WWE performer Darren Young’s decision to informally come out to a TMZ reporter this week has sparked some minor national attention. Surely, this occasion is not as monumental in terms of media fanfare as when Jason Collins of the NBA did so in April. However, given professional wrestling’s distressing history portraying homosexuality in a negative manner, Young’s choice to come out now, although professionally risky, might be more meaningful as it relates to gay rights
As when Jason Collins recently came out, peers quickly jumped out in support of Young. What was interesting about the hours after the story broke was the cross section of wrestling personalities who voiced their backing. Very swiftly, the face of the WWE, John Cena, was briefly caught on camera, expectedly issuing encouragement for his locker room mate. From the other spectrum of popularity, independent star Joey Ryan sent out an inspirational tweet:
“Let us hope we can all spend at least one day of our lives as courageous as @DarrenYoungWWE is today”
Hall of Famer Bret Hart did the same, stating, “Im (sic) more than proud of Darren Young for having the courage to come out. The trust is that WWE & Pro Wrestling in general have long been ahead … of the curve when it comes to accepting sexual orientations.”
Hart’s comments bring up the real issue: how will Young’s employer react to outing himself? On the surface, a business entity such as the WWE must do the right thing in the eyes of its shareholders and the media, they sent out a statement praising Young, filled with the corporate platitudes these releases often have. But the WWE, and professional wrestling in general, has a long, notorious history of demonizing homosexuality, depicting the population negatively along with other marginalized groups, in order to gain cheap heat. One of the first character-driven wrestlers, Gorgeous George, used his bleach-blonde hair, effeminate mannerisms and “perfume” to get crowds from the 1950s to boo him unmercifully. Over time, WWF/E wrestlers such as Adrian Adonis, Goldust and the team of Billy Gunn and Chuck Palumbo have all used homosexuality as a weapon. In the case of the latter, the WWE was more duplicitous, pushing the couple as legitimate, garnering national media coverage until “outing” the union as a sham in a televised 2002 commitment ceremony.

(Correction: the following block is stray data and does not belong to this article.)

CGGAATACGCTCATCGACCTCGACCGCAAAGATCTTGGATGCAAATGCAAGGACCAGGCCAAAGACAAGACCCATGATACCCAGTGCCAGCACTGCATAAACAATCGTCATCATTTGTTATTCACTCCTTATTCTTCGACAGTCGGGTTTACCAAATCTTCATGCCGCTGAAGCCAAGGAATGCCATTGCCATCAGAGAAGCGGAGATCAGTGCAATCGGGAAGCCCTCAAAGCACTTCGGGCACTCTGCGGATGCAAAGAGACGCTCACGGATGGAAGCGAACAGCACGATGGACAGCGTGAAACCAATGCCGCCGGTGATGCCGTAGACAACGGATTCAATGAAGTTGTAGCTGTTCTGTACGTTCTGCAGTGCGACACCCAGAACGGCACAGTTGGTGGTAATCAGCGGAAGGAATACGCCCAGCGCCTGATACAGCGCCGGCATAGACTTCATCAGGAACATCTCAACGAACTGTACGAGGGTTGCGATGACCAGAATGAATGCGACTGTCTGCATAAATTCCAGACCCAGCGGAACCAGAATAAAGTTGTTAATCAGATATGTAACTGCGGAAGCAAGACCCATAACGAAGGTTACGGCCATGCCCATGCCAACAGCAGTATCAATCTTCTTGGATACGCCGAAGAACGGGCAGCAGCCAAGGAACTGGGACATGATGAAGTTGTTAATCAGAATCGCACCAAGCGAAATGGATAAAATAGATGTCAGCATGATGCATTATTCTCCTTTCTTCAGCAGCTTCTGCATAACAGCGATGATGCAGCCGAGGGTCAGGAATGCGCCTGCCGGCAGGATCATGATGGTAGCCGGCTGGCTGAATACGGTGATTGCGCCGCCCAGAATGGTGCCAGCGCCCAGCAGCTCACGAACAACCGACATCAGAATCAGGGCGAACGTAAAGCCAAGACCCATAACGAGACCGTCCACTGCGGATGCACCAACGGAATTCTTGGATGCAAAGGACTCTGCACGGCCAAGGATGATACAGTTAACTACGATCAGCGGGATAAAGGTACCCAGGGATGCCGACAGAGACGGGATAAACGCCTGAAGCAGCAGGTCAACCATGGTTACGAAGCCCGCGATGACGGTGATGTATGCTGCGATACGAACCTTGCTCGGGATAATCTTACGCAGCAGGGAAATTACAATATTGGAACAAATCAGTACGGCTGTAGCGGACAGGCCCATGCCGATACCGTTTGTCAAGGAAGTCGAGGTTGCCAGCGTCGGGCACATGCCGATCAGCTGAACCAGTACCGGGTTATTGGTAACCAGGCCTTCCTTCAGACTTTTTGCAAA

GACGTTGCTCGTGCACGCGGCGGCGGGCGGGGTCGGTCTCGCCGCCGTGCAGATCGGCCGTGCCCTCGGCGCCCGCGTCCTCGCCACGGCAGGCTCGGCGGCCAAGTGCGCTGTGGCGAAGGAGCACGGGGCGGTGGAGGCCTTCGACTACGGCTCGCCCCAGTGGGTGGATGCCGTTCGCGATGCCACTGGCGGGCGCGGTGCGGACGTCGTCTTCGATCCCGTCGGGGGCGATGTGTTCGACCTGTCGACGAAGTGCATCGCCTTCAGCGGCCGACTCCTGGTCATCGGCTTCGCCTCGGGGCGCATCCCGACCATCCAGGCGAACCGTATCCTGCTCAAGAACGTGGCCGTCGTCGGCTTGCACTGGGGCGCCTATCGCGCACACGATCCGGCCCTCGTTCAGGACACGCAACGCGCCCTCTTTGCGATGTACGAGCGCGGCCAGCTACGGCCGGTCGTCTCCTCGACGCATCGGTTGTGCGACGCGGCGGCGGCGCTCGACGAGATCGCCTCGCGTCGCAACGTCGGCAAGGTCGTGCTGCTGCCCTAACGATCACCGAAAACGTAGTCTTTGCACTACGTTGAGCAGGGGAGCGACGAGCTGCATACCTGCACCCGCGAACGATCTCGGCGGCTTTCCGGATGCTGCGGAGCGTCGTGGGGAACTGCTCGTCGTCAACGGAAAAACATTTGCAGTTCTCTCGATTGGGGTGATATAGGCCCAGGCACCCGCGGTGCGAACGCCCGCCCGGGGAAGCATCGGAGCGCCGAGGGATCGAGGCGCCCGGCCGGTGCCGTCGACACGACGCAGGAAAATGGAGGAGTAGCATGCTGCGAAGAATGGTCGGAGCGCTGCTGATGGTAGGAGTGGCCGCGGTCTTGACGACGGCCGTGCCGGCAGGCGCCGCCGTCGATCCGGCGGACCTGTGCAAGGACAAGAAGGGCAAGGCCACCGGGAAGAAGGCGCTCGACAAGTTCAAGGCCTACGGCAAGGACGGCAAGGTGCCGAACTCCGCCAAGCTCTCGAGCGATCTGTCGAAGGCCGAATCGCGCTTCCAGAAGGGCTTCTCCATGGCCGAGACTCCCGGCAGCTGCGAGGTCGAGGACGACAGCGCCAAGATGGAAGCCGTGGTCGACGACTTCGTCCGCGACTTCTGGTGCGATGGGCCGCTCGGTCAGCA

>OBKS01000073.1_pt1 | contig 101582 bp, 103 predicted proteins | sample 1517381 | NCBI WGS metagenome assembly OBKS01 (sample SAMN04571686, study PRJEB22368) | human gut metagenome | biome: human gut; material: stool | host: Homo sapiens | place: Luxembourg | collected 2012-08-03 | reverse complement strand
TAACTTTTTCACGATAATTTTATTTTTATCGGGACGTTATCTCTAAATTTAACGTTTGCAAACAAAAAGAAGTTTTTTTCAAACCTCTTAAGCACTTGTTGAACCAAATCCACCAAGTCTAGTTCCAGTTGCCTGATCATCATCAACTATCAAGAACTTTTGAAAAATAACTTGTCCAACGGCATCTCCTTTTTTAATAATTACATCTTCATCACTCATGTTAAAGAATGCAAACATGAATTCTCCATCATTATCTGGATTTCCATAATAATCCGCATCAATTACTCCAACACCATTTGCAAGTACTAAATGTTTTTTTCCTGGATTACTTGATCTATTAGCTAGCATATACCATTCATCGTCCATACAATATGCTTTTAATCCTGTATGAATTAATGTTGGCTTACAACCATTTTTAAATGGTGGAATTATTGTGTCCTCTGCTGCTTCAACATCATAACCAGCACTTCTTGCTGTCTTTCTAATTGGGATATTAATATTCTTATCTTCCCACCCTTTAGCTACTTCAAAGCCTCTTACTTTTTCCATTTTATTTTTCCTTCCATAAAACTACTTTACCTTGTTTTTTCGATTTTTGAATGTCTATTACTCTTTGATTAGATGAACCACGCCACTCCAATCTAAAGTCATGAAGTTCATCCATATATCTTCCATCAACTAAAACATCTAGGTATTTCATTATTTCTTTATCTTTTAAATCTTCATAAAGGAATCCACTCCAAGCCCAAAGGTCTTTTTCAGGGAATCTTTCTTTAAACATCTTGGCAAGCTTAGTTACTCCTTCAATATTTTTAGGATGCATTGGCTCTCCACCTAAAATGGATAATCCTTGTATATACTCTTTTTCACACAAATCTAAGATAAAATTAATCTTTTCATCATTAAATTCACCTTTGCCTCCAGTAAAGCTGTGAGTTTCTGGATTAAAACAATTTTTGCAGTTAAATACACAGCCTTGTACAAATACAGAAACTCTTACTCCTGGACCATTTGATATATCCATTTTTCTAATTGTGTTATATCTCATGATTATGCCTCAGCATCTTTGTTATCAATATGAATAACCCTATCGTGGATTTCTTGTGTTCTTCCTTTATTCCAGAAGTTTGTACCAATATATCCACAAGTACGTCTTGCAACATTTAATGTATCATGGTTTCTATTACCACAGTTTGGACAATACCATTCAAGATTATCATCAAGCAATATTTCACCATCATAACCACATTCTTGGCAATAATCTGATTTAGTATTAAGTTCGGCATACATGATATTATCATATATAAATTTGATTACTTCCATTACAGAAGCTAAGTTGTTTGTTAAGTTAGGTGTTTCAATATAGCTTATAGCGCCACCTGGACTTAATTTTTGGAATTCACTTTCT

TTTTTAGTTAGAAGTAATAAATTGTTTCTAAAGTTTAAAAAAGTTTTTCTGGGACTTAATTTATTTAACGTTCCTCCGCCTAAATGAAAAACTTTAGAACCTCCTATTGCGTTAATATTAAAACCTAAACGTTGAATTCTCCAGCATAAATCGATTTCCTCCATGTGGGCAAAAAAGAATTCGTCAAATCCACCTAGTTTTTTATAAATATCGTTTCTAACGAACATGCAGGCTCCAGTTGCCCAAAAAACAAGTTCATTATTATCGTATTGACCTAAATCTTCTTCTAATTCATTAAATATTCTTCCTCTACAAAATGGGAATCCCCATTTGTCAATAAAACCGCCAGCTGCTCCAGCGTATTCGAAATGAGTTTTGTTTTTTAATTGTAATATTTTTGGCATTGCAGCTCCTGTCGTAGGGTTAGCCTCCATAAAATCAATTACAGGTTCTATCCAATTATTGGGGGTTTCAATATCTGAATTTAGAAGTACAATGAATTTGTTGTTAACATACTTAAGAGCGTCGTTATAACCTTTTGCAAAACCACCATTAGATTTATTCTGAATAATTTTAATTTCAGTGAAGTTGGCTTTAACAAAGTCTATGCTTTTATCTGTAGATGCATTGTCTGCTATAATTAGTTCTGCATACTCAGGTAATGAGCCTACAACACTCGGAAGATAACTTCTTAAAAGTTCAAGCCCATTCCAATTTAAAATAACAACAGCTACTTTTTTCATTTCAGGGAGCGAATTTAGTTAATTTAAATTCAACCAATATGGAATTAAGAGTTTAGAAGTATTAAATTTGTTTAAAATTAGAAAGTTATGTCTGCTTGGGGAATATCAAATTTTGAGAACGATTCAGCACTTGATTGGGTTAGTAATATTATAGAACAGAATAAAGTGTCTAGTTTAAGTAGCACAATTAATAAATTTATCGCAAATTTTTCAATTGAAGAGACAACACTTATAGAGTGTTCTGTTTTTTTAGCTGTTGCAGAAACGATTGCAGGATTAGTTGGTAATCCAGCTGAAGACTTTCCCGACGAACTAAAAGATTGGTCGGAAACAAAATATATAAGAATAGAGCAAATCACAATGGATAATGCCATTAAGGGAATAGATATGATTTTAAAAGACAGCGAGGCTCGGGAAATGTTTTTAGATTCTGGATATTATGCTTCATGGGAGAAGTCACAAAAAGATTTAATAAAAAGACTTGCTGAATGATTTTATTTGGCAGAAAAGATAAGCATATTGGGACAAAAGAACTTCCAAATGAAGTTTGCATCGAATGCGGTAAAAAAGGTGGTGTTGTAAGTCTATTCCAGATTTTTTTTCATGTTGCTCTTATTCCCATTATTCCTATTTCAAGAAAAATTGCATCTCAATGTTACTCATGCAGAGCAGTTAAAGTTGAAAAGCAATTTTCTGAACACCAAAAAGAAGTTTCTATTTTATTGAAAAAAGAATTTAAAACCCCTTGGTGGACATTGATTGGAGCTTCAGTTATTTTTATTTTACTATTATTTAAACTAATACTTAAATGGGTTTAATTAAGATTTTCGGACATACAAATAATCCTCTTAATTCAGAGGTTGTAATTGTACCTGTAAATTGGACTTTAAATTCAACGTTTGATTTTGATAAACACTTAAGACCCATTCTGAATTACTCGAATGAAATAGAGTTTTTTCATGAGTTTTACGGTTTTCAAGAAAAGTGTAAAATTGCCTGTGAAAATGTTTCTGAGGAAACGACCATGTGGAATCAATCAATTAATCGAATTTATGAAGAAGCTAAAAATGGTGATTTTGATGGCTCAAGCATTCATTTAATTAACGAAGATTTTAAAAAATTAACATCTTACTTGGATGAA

Despite this history, it is not any overt reaction by the WWE that causes me concern. 2013 is a far cry from the 1950s and even 2002, so an overly dramatic public angle played out on television is highly unlikely. There would be considerable backlash within the national media, and any such programming would wildly violate the WWE’s anti-bullying campaign. What worries me are the more covert forms of discrimination that often find their way into the WWE’s product. Commentators have notoriously snuck in one-liners against WWE Hall of Famer Pat Patterson’s sexuality. Despite the aforementioned anti-bullying campaign, employees as high up as Triple H and Stephanie McMahon have been portraying themselves as bullies on television within the last year, and they were considered “good guys” at the time. The same John Cena who publicly backed Young earlier today has used anti-gay slurs as part of his televised promos as recently as this year. And backstage, wrestlers have been known to haze their peers for far less than publicly outing themselves. Let’s also not forget what disturbing slurs that fans have been known to chant at male wrestlers who even moderately display feminine characteristics in the past.
My sincere hope is that the combined unprecedented shift in the past decade of public’s view of homosexuality, the views of the “new guard” of the leaders of the WWE (Cena, CM Punk, Daniel Bryan, et. al), the scrutiny of the media and perhaps even the McMahon’s libertarian leanings will make Darren Young’s brave decision a non-issue. In the end, it should be just that. And while we, as an American society are leaning that way, it would not be surprising if the WWE Universe lagged behind.